AdventureSmith Explorations Adventure Specialist Arielle Lightcap reviews her Natural Paradise Galapagos Islands Cruise aboard the luxury 16-guest Natural Paradise. Her itinerary followed the 5-day Eastern Galapagos Islands route.
The Galapagos is truly unlike any other place on earth. Nowhere else can you find penguins above the equator, or the silly clown-like blue footed boobie walking comfortably next to a 4-foot-long iguana before it slips into the sea for a swim. And nowhere else can you find the creature responsible for the island’s namesake, the giant Galapagos tortoise. The diversity of the landscape is also something to call attention to. From the dynamic lava flows of Santiago’s Sullivan Bay to the lush highlands of Santa Cruz Island and all of the beautiful beaches in between, the Galapagos tells a story of the Earth in motion, ever changing and evolving just like those who inhabit the islands.
Reading about the Galapagos can only do so much justice; seeing the enchanted islands that led to so much development and understanding of our world is something else entirely. Visiting the Galapagos by small ship is an experience that will no doubt leave a lasting impression on your life. Below I detail my Galapagos home for four nights, the Natural Paradise yacht, as well as a day-by-day look at my Eastern Islands itinerary.
My Home Base: The Natural Paradise
Natural Paradise, built in 2016, is one of the newest yachts cruising the Galapagos and is surprisingly “roomy” for a 16-passenger yacht. The ship feels chic and comfortable, but not overly luxurious. The main deck hosts a large social area with a small library and a full bar. The dining area has a central serving table for the three buffet meals we received each day, two eight-person dining tables and a coffee and tea station that we could access at any time. The sun deck was a great place for us to relax and breathe in the fresh ocean air, and many of us did after our meals! The cruise director, Ricardo, explained to me that he intends to add more seating to the sun deck and equip the BBQ area with a fully functional setup so that they can host more meals up there. A Jacuzzi and al fresco dining area are also located on the sun deck.
After spending time on the Natural Paradise, I feel that a 16-passenger boat is the way to go in the Galapagos.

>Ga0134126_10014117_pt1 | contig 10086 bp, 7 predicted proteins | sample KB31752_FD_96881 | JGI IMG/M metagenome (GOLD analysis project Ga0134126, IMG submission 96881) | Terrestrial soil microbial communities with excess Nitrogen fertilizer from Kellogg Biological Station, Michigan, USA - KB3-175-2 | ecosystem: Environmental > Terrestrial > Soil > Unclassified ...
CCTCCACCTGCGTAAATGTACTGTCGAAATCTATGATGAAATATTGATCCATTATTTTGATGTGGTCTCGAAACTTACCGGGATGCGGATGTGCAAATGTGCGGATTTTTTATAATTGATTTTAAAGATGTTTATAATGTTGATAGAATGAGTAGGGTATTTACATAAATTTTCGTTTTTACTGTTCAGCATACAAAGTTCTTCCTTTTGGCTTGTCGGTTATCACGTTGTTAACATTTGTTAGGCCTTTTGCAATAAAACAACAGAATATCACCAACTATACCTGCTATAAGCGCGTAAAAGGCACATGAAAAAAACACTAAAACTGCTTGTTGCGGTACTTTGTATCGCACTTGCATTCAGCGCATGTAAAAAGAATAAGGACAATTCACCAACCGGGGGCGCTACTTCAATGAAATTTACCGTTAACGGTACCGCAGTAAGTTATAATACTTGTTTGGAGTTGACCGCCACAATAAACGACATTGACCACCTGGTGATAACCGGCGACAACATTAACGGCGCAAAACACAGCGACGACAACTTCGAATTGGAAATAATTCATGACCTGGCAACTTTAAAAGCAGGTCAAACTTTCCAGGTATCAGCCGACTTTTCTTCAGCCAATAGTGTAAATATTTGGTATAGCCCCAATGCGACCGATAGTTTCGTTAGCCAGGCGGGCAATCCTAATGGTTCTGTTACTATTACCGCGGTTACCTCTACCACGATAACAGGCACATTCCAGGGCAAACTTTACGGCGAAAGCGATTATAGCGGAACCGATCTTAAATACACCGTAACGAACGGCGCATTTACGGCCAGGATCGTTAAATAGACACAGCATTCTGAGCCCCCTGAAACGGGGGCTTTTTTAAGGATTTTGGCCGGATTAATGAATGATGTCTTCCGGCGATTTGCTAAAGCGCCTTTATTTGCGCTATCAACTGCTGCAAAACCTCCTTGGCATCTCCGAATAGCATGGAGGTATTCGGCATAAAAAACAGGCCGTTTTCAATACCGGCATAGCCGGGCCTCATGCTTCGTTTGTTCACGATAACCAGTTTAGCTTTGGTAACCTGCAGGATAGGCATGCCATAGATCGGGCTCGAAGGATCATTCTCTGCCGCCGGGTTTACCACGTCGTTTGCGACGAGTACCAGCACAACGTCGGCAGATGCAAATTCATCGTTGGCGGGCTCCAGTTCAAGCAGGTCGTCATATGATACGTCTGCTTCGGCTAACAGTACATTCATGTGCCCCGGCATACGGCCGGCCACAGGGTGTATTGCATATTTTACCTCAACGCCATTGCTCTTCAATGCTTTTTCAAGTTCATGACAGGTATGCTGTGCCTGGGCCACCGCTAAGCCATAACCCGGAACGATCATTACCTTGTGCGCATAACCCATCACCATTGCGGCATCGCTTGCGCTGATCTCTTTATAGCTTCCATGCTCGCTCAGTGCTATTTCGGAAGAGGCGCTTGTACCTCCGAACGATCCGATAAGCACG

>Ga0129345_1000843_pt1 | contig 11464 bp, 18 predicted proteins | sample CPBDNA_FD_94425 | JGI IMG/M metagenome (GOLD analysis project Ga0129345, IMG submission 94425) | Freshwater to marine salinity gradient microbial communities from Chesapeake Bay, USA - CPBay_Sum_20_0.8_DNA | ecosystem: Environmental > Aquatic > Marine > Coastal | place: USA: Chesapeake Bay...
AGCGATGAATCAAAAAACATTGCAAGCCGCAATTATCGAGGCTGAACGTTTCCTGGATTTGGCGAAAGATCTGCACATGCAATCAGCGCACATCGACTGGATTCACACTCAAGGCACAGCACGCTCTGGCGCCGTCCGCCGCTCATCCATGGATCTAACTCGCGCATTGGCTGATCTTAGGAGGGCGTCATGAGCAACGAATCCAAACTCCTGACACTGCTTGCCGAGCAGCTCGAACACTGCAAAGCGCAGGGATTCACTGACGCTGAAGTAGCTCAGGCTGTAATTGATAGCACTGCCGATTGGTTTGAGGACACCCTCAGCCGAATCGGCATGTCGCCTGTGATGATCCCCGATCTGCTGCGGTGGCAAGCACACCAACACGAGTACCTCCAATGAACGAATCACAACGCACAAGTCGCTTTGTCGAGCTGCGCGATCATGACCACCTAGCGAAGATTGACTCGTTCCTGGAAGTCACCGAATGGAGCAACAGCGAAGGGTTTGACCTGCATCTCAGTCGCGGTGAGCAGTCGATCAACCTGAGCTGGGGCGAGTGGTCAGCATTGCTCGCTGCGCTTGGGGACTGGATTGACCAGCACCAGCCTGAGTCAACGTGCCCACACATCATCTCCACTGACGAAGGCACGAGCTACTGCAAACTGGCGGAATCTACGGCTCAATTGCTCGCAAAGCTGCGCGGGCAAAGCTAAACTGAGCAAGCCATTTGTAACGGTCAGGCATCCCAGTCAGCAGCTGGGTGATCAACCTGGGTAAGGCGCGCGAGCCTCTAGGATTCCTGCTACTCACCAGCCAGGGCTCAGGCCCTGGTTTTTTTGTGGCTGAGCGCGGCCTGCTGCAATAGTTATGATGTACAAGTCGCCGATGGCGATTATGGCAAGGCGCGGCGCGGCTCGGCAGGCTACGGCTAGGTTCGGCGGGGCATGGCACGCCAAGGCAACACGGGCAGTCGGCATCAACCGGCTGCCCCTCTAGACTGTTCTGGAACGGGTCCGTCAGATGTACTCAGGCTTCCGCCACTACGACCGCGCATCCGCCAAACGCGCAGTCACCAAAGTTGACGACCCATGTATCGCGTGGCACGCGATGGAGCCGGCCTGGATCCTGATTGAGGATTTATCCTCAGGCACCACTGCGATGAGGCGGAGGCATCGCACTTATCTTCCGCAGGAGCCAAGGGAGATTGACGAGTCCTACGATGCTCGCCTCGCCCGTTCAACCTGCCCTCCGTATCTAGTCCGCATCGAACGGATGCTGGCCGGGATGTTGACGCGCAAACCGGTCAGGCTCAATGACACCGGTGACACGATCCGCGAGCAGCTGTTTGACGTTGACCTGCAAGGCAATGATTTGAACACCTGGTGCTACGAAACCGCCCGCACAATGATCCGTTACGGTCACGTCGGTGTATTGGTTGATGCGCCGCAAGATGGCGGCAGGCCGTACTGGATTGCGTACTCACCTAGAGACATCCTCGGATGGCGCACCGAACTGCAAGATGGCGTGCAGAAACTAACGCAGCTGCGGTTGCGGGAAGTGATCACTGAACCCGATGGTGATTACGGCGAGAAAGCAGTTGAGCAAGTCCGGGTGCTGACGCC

Age ranges for my group aboard Natural Paradise were 19 to early 70s, and everyone really seemed to enjoy the cruise. After spending time on the Natural Paradise, I feel that a 16-passenger boat is the way to go in the Galapagos. Our evening presentations of what was to come the following day, paired with the attentiveness of the crew and small guest count made getting off the boat and out for our excursions very efficient. One thing to consider though on a small ship is that less levels of activity are available since there are simply fewer passengers and guides. A larger ship might be able to provide more activity options for families or someone like the gentleman on my cruise who had a bad knee and didn’t come out with the group the day we walked the steps on Bartolome. Also, something extraordinary to note about the Natural Paradise is that we snorkeled more than the itinerary had listed, and that was a true highlight because there is so much marine life in the Galapagos.
Day 1 – Getting to the Galapagos Islands
My adventure began with a late night arrival to Ecuador’s capital city, Quito. An overnight hotel stay was provided complimentary with my cruise, but truth be told it was tough to sleep due to my anticipation for what I knew what was to come tomorrow. On the morning my cruise was set to begin, I learned that my flight to San Cristobal was delayed by 3 hours. This was disappointing news, but completely out of anyone’s control. At the airport I was met by a representative from the ship who helped me check into my flight and assured me that the ship would wait for those of us arriving late.
Even feeling as prepared as I did, I was still blown away by what the islands had to share with me.
At 1:30pm I finally boarded my plane for the Galapagos. Flights to the Galapagos originating out of Quito make a stop in Guayaquil to refuel and pick up more passengers. Now that everyone bound for the Galapagos was on board, I was finally off to my final destination! As my plane approached the island of San Cristobal, where one of the two airports of the island is located, I was more than ready to be onboard my floating home for the next 4 nights. After going through the check-in process I was met by the ship’s Naturalist Guide, Peter. Once we were all accounted for, we headed to a large van that would take us to the dock in Puerto Baquerizo Moreno where we would board the ship. We waited for a few moments for the pangas (dinghy) to transfer us to the boat, and then a warm welcome from the crew (and the welcome cocktail!) helped lift our moods from the long day.
After we were given our cabin assignments we gathered in the ship’s main seating area for an overview of the following day’s schedule. Peter had put together a presentation outlining where we would be going, what we could expect to see, and what to bring and wear. After the presentation all of the guests gathered for dinner and a chance to get to know each other. After the long day of travel I was ready to get a good night’s sleep and officially begin my journey!